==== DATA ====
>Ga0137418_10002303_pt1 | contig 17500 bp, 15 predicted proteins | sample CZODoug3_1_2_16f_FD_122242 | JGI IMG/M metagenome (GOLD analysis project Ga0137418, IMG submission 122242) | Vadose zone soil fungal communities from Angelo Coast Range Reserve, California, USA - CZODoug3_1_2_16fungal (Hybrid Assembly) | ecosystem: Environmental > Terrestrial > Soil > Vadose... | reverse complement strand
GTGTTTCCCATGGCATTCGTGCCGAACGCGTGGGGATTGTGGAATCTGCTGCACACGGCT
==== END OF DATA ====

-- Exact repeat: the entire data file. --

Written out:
>Ga0137418_10002303_pt1 | contig 17500 bp, 15 predicted proteins | sample CZODoug3_1_2_16f_FD_122242 | JGI IMG/M metagenome (GOLD analysis project Ga0137418, IMG submission 122242) | Vadose zone soil fungal communities from Angelo Coast Range Reserve, California, USA - CZODoug3_1_2_16fungal (Hybrid Assembly) | ecosystem: Environmental > Terrestrial > Soil > Vadose... | reverse complement strand
GTGTTTCCCATGGCATTCGTGCCGAACGCGTGGGGATTGTGGAATCTGCTGCACACGGCT